In the case of Friend B who is “too clingy”… that’s a bit trickier. Your daughter has the right to choose who she spends time with but she doesn’t have the right to ever intentionally hurt anyone. She might say something like this, “I like spending some time with you but not ALL the time. I want to spend time with other friends too. So today, I’ll be with you during lunch recess, but tomorrow I’m going to hang out with Friend C.” That’s a clear communication and it’s respectful. Friend B may not be happy to hear that she won’t get to be with your daughter tomorrow, but if your daughter stays calm and clear about the message (“I want to spend some time with you but not ALL of my time.) then Friend B will (eventually) figure out that she needs to widen her friendship circle.
3. I always feel honesty is the best policy when discussing issues with a friend. Can being honest like that hurt the friendship? It’s just I will always give my honest opinion!
Annie: People often use their “honest opinion” as an excuse to treat other people carelessly. When we talk to people about “issues” the key to effective communication is in the intention behind our words. Honesty builds trust in a relationship. But no matter how well-chosen your honest words are, if you come to a conversation ready to do battle, and your intention is to hurt your friend, put her down, embarrass, hurt or in anyway make her feel “less than” then she will feel the intention rather than hear your words, no matter how honest you are being.
Before you enter into another discussion of issues with a friend, I suggest that you ask yourself, “What am I after?” In other words, what is the goal of this discussion? Are you, for example, hell-bent on changing your friend’s behavior or her opinion or something or someone? Or are you truly interested in hearing what she has to say and gaining greater understanding of where she stands? When we come from the latter place rather than the former, we’re less likely to hurt people and damage relationships. In fact, when we communicate with an open mind and heart, we are more likely to strengthen relationships.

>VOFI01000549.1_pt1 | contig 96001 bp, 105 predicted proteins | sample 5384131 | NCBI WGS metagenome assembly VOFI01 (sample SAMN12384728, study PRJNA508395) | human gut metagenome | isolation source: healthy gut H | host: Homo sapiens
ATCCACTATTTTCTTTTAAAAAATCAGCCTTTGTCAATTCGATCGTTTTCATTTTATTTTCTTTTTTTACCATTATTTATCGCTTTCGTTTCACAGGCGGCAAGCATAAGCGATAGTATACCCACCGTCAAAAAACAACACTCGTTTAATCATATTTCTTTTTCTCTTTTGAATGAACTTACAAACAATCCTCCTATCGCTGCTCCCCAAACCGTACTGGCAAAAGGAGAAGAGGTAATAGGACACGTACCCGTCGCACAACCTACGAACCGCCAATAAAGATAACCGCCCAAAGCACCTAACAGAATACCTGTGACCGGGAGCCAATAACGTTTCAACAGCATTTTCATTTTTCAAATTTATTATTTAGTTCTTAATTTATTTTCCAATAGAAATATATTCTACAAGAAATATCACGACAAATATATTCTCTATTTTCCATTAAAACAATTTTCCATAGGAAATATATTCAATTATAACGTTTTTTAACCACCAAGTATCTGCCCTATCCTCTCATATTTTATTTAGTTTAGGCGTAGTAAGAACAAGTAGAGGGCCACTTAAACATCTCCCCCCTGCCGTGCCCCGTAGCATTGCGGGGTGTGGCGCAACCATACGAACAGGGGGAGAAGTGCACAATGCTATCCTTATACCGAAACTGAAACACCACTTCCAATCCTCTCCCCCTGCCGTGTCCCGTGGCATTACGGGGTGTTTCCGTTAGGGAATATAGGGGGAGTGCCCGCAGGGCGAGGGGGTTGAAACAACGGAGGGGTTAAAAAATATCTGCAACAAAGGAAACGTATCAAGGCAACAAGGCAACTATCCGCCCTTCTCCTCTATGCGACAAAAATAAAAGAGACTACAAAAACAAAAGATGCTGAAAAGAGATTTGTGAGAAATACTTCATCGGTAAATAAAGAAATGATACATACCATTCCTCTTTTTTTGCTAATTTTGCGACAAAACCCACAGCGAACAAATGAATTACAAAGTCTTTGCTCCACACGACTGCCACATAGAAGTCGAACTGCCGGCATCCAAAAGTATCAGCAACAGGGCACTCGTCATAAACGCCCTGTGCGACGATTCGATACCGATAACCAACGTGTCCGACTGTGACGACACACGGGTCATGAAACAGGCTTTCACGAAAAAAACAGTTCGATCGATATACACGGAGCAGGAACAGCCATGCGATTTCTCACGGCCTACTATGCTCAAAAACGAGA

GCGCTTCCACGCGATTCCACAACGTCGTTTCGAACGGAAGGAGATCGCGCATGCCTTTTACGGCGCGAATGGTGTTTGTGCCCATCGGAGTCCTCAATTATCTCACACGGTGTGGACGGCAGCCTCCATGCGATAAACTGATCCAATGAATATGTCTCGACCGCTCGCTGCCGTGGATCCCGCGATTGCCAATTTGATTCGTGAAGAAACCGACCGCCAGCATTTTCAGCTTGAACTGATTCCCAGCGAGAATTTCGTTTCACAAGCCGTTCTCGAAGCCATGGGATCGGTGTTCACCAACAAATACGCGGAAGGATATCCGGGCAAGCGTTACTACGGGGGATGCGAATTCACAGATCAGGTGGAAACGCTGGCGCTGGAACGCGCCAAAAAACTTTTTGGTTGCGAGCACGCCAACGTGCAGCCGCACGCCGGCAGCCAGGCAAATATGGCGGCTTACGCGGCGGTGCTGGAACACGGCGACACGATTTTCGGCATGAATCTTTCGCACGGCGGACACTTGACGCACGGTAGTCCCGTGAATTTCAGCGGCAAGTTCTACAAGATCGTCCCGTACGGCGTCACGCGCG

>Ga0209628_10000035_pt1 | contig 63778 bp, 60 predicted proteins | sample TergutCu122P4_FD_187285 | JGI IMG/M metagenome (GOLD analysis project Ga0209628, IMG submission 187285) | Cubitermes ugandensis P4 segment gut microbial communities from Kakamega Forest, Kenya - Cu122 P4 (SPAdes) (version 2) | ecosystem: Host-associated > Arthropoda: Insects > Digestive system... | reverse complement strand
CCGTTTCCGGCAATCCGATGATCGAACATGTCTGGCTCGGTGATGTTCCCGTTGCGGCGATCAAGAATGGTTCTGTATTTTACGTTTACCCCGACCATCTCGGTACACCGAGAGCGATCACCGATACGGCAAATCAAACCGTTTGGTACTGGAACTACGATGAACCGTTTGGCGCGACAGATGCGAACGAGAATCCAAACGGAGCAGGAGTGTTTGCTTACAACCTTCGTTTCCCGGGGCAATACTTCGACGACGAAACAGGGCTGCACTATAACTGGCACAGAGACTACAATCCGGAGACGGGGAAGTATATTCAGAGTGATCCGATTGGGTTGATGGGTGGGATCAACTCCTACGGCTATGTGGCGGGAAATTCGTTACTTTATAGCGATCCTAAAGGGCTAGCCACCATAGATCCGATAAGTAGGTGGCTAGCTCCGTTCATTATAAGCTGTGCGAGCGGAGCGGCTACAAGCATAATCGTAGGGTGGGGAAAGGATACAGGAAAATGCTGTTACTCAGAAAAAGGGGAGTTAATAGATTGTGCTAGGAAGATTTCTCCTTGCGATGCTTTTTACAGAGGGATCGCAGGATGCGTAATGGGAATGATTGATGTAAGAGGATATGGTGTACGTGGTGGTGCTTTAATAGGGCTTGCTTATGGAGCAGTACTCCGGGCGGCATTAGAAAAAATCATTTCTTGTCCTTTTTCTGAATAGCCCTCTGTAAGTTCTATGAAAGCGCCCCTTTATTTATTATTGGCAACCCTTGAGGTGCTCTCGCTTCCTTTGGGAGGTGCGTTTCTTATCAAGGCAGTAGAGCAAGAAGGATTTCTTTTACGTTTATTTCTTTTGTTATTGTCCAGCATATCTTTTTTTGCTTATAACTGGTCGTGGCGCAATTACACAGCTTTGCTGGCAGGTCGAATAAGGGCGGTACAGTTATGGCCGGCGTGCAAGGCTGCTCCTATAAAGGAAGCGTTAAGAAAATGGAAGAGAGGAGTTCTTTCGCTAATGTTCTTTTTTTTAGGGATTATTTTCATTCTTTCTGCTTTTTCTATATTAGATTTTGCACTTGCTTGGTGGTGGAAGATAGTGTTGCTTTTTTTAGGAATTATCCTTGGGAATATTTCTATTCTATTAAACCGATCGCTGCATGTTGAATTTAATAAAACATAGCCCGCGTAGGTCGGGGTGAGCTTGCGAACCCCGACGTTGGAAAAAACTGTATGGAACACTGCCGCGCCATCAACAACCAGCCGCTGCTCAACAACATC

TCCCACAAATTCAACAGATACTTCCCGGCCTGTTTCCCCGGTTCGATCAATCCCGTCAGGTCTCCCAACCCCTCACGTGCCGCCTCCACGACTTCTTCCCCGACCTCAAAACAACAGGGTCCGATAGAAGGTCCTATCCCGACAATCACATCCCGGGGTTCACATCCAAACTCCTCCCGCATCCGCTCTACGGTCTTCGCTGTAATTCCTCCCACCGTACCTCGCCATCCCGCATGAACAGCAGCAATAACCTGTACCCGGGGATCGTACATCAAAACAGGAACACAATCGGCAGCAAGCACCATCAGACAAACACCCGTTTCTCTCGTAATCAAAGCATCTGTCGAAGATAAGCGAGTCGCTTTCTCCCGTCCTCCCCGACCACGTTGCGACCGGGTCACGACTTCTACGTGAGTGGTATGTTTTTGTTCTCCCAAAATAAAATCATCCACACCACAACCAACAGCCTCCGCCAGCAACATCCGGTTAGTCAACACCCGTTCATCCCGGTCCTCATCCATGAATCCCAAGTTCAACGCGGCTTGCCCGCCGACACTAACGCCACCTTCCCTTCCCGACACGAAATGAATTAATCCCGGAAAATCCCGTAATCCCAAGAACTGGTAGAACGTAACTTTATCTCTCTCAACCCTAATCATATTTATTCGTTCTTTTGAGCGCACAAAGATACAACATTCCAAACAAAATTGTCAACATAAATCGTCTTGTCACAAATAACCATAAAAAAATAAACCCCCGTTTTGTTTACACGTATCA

4. My daughter wants to be friends with boys and girls, but lately she is getting a lot of pressure to stay away from the boys. The boys she enjoys are great, but the girls are saying things like “Why would you want to play with them?” It seems they can only imagine that my daughter is “gay” – do they even know what that means? – “hates girls” or is “in looooovvvveeee with” one of the boys.
Annie: Sometimes girls make things difficult for other girls who don’t conform to The Group’s notion of how a girl is “supposed to” behavior. Boys do the same thing with “non-conforming” boys. But we need to teach our children that there is more than one way to be a girl or a boy.
When girls give your daughter a hard time for playing with the boys, how does your daughter typically respond? If you aren’t sure, please talk to her about it. And while you’re having this conversation, please let your daughter know that she has the right to choose her friends. She also has the right to stand up for herself and she has the moral responsibility to stand up for her friends. For example, if she is challenged with the question, “Why would you want to play with them?” Your daughter could reply by naming a few of the things she admires about these boys. ‘Because they are smart and nice.”
You might have a conversation with the teacher about what’s going on. This seems like a golden teachable moment that shouldn’t be missed!